Life on the Chrism Trail

Homily for the Respect Life Mass

January 23, 2021
St. Patrick Cathedral
Fort Worth, Texas

Isaiah 49:1-6
Psalm 139: 1-3, 12-15
Colossians 1:12-20
Matthew 18:1-5, 10, 12-14

The prophet Isaiah speaks today in our first reading, “Listen, distant peoples. Before birth, the Lord called me, from my mother’s womb he gave me my name.” The prophet further adds, “For now the Lord has spoken who formed me as His servant from the womb, that Jacob may be brought back to Him and Israel gathered to Him.” There are three points for our reflection and prayer on this occasion: the naming of a person, the call of the person’s name by God, and the answer of the call to return to God.

Many years ago, when I was a college seminarian in a parish in the African American community of Chicago, I remember learning an expression that conveys the message for one to show disrespect to another. A fourth grader taught me this expression when I overheard her use it in an argument on a playground with another girl. The first young lady said to the second, “Don’t call me out of my name!” It is an expression that is very rich in meaning. To have a name is to have belonging to a family. Our parents gave us our names before we were born, or shortly after we were born. The names given by fathers and mothers to their children are intended to be the result of prayerful discernment and conversation between them of the hopes that they share for their son or daughter soon to be born. In so doing, fathers and mothers are instruments of God in calling a child into being and into belonging to Him and to their parents and family. 

To have a name is to have belonging in the communion of the Church. When we were baptized, the priest or deacon speaks our name on Christ’s behalf after our parents and godparents told them our name. To have a name means to be a person and to have that personhood acknowledged and respected and even loved by others. When we ask someone to call us by our name, we are inviting this person towards a relationship of trust that has closer proximity than the relationship structured by appropriate titles — titles that structure a relationship with its own appropriate intimacy and friendship.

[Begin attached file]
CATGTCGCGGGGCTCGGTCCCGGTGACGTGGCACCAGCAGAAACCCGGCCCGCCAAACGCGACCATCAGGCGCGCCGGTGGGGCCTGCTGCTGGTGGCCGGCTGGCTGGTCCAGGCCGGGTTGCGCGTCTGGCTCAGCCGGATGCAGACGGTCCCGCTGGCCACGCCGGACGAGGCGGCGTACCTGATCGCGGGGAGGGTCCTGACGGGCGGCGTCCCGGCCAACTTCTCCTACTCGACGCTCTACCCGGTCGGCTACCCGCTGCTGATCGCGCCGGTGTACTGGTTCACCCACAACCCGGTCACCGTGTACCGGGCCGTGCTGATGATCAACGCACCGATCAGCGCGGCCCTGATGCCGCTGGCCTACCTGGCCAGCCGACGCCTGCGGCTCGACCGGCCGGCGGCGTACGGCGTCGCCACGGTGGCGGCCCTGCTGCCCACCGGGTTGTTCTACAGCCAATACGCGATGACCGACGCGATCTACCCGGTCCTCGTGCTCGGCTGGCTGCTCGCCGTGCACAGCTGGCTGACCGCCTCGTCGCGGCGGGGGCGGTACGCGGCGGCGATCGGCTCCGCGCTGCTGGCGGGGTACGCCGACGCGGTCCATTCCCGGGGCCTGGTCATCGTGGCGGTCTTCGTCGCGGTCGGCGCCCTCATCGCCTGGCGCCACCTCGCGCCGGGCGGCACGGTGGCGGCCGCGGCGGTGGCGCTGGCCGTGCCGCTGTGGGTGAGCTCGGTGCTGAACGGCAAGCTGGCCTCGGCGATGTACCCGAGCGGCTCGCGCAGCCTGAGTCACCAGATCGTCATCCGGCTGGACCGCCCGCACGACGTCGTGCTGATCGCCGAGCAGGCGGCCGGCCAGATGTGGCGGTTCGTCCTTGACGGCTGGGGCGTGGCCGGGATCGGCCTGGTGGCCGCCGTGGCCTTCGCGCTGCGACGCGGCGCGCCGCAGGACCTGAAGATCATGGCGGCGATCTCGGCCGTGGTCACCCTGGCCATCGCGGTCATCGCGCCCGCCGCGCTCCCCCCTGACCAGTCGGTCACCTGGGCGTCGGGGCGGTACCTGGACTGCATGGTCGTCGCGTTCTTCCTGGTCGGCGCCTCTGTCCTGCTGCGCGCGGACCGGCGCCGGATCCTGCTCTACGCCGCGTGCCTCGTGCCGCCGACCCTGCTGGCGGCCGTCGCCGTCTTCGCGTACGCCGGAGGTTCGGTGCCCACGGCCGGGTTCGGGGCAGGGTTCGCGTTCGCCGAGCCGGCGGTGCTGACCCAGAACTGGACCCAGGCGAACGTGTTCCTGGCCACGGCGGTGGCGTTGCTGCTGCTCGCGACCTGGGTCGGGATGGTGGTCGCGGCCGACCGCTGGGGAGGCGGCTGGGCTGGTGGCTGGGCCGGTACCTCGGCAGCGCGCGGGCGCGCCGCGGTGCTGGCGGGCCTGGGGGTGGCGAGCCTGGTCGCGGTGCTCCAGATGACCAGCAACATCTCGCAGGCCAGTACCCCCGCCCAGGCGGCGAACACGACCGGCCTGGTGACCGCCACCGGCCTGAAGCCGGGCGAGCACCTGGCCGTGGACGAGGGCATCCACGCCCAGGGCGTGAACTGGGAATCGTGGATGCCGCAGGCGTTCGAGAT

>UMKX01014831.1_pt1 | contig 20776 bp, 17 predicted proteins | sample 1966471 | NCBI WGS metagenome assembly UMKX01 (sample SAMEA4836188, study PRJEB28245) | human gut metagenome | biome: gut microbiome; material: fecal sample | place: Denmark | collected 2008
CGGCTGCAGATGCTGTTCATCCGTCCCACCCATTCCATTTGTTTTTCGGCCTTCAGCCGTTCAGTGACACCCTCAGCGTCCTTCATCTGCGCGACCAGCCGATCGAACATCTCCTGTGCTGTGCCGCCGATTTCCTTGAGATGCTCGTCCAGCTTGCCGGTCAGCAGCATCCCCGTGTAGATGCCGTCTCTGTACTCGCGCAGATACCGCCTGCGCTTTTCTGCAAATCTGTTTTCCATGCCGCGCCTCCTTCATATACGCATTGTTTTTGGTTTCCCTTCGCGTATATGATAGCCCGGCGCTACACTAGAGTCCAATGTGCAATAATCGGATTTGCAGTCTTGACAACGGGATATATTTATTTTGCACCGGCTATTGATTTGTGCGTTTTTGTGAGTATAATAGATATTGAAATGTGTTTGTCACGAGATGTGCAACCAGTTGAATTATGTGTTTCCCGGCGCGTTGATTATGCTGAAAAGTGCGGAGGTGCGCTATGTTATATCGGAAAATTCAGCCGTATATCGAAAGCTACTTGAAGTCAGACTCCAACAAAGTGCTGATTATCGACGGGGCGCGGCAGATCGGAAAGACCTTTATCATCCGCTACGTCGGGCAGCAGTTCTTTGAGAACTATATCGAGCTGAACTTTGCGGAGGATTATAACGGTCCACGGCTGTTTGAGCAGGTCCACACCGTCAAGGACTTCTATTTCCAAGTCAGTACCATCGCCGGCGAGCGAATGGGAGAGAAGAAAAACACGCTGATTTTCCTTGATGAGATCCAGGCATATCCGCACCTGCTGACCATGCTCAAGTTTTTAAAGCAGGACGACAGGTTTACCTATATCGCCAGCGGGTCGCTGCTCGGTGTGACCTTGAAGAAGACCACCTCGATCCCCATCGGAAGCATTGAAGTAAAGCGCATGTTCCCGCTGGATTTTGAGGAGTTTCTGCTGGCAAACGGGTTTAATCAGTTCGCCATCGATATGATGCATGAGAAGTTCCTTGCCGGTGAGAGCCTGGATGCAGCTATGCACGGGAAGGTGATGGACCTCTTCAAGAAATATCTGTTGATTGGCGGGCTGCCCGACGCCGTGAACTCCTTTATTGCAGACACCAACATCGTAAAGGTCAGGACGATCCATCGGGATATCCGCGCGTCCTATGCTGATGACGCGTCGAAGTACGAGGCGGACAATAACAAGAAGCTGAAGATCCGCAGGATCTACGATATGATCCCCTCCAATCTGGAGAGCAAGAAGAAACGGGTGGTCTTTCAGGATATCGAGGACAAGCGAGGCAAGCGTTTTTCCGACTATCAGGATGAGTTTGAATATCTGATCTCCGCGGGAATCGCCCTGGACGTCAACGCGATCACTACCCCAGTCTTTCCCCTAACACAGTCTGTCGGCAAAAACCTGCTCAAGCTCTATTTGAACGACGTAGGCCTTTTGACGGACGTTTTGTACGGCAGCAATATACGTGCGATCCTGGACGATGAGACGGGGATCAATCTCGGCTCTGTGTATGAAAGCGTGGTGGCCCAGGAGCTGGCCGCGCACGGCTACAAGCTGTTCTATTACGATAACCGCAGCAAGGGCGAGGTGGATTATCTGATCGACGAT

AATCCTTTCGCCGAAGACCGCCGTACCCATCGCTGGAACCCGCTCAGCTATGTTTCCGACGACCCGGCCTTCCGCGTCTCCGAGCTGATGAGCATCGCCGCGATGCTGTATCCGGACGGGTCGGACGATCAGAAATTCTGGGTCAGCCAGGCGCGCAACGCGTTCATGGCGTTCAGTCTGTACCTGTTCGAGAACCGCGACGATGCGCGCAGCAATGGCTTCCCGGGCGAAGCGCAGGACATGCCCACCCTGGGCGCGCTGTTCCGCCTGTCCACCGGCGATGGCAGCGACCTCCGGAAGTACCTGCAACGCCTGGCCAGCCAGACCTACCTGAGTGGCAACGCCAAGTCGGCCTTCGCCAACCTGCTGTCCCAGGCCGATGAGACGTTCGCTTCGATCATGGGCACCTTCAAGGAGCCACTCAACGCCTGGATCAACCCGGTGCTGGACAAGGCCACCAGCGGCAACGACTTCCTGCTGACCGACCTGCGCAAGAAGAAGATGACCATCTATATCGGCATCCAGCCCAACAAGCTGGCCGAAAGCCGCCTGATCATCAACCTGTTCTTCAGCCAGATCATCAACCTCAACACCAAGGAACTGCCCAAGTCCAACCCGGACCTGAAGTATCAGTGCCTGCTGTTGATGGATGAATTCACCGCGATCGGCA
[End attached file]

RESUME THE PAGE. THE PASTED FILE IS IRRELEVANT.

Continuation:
In a sense, the first assault on the gift of human life at every stage of development is to remove someone from the light of belonging by removing his or her name, thereby thrusting them into the darkness of anonymity. To be nameless is to have identity and belonging stripped and to be pushed out of the light of belonging as a person into the darkness of possession as an object to be disposed. The prophet proclaims, “Listen, distant peoples. Before birth, the Lord called me, from my mother’s womb he gave me my name.”

The Lord calls every person by his or her name. The Lord calls each of us even in the darkness of our distance from Him as individuals and as a society within the culture of death. He speaks closely with us in our distance and He shows us His path of light in our darkness. Jesus called each of His Apostles by name. He did so after a night spent in prayer alone with God on a mountain in the darkness of the night.  He called each of them by name to follow Him out of that darkness as His servants of the light.